Diversity Spotlight – November 2020
Native American Heritage Month
Celebrate Native American Heritage Month by participating in activities around the state:
- On November 6, Travois First Fridays hosts artist Melissa Melero-Moose as she presents a digital artist talk, The Great Basin Native Artists. Melissa Melero-Moose is a Northern Paiute enrolled with the Fallon Paiute-Shoshone Tribe with ties to Fort Bidwell Paiute, Calif. She is an accomplished artist with her own unique style. Her works consist of contemporary mixed media paintings inspired by the landscape and culture of the Numu (Northern Paiute) in Nevada, California, and Oregon — natural surroundings in the Great Basin (willow and pine nuts), and Paiute basketry and local petroglyphs. Melissa has also integrated her own green painting techniques and disciplines to her process that ensure a lighter environmental footprint. For more information or to preregister for this special event, please visit online.
- Were your ancestors Native American? Research your family tree at the National Archives, Central Plains Region, Kansas City. For information regarding hours or scheduling, please contact (816) 268-8000 or email firstname.lastname@example.org.
- Imagine eighteenth-century life at Osage Village State Historic Site in what is now a peaceful hilltop spot that once was the home of up to 3,000 Native peoples and about 200 lodges. Print a site map and suggested walking tour to enhance your time at this state park located in Walker. Check out the site for directions or further information.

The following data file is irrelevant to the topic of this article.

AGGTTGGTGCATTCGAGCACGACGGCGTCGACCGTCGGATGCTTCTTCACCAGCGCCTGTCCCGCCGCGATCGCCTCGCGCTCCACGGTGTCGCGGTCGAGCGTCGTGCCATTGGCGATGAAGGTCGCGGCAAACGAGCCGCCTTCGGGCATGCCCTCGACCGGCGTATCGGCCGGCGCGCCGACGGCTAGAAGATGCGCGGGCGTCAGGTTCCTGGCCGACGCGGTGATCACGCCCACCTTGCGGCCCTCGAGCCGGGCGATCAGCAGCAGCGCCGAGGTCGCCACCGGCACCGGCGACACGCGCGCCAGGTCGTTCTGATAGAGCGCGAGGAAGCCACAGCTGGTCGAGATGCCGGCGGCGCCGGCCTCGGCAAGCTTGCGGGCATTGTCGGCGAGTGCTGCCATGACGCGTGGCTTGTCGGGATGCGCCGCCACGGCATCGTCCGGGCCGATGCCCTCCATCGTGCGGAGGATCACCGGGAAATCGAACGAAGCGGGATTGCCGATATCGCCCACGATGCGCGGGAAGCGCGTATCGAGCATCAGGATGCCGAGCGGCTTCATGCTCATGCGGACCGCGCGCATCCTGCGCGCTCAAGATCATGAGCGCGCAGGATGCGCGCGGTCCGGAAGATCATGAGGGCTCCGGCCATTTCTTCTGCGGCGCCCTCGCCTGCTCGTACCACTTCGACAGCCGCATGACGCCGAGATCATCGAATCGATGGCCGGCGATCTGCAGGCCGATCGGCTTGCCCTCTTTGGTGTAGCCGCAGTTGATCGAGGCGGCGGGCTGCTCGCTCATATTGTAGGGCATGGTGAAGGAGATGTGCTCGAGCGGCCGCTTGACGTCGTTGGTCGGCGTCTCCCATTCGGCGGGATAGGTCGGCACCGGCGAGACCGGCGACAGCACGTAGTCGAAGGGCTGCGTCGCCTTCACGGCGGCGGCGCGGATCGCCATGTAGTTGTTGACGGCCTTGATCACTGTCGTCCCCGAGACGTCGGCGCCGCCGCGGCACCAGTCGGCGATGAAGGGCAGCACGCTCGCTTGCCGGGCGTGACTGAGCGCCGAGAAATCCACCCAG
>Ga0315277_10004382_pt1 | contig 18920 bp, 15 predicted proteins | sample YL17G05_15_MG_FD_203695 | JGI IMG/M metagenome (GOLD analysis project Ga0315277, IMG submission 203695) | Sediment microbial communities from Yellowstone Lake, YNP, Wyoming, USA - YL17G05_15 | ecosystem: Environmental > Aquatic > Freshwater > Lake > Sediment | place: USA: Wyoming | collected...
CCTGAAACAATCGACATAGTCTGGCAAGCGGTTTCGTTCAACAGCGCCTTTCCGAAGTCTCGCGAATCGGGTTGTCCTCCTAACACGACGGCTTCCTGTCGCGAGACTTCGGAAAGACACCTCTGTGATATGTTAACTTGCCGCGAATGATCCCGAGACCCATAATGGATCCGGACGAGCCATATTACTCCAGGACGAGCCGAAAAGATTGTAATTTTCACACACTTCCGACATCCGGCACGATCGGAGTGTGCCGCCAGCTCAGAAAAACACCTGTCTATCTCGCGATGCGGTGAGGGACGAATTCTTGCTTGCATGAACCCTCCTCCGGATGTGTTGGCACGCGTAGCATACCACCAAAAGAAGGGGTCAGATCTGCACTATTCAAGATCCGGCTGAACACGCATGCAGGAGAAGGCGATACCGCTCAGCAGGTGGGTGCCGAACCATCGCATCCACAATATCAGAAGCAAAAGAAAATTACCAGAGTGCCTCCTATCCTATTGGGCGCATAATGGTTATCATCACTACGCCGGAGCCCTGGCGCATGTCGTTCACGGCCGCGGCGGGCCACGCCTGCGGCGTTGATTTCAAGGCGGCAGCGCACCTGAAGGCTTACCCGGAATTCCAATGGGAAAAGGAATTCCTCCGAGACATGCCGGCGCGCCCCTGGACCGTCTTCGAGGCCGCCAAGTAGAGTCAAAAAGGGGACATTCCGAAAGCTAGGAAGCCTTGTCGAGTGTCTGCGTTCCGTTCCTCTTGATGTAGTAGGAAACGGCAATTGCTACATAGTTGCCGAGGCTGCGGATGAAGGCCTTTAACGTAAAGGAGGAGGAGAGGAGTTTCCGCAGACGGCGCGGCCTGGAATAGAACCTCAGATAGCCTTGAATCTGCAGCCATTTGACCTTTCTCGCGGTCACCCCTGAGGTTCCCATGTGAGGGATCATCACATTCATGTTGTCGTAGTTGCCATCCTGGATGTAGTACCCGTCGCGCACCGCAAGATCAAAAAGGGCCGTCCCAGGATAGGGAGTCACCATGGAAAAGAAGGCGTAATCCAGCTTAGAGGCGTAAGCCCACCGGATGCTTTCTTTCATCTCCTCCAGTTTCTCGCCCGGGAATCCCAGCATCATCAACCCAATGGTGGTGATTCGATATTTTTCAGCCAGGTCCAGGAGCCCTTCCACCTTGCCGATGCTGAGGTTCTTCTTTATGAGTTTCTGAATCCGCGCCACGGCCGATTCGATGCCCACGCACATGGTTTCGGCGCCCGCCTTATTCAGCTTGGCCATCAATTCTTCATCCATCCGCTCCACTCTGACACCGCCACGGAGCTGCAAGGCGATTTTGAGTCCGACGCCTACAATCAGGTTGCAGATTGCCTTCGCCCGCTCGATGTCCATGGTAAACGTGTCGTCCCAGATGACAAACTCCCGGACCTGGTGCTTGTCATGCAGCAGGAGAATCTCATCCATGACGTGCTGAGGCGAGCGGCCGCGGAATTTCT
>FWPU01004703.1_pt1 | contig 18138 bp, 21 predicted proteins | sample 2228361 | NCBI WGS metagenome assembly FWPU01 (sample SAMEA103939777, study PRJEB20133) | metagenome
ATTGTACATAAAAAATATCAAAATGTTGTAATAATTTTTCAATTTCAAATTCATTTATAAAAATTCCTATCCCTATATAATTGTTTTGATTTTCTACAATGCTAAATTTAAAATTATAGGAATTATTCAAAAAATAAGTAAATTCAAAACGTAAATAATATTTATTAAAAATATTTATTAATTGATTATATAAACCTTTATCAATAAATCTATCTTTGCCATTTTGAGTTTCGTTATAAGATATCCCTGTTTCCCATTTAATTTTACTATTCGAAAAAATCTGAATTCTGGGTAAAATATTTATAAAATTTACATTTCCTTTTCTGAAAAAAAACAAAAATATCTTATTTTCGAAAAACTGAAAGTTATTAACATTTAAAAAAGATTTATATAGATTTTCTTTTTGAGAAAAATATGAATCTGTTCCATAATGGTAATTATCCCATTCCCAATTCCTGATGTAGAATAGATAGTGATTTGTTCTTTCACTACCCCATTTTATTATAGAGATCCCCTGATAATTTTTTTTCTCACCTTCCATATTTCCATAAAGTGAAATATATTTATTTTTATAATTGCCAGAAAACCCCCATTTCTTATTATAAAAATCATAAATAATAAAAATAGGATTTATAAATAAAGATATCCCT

- Visit Graham State Park, located just west of Danville. A walk in Graham Cave State Park is a walk through ancient history. Artifacts uncovered in Graham Cave reveal that people occupied the cave 8,000 to 10,000 years ago. Please visit online for further information.
- Explore Towosahgy State Historic Site in East Prairie, where visitors can view earthen mounds built by Mississippian peoples living in Missouri. Visit online for additional detail.
- Visit the only Illinois Indian Village site discovered in Missouri at Iliniwek Village State Historic Site. Visitors can pack a picnic and hike the short walking trial complete with an excavated Indian longhouse. Check out the site for directions to Wayland or further detail.
- Discover the Trail of Tears State Park, where thousands of Cherokee peoples crossed the Mississippi River in a forced migration from their native lands to the then newly created Indian Territory, now Oklahoma. For more information or directions to Jackson, visit the site.
- The State Historical Society of Missouri houses resources for those interested in Native American history. Collections may be accessed at the SHSMO Research Centers in Cape Girardeau, Columbia, Kansas City, Rolla, Springfield, and St. Louis.
- Pay tribute to the rich ancestry and traditions of Native Americans specific to Missouri, including the Chickasaw, Missouri, Osage, Otoe, and Quapaw communities.
- Missouri is a Siouan Indian word defined as town of the large canoes, wooden canoe people, or he of the big canoe. Set afloat in your own canoe on one of Missouri’s many scenic waterways throughout the state.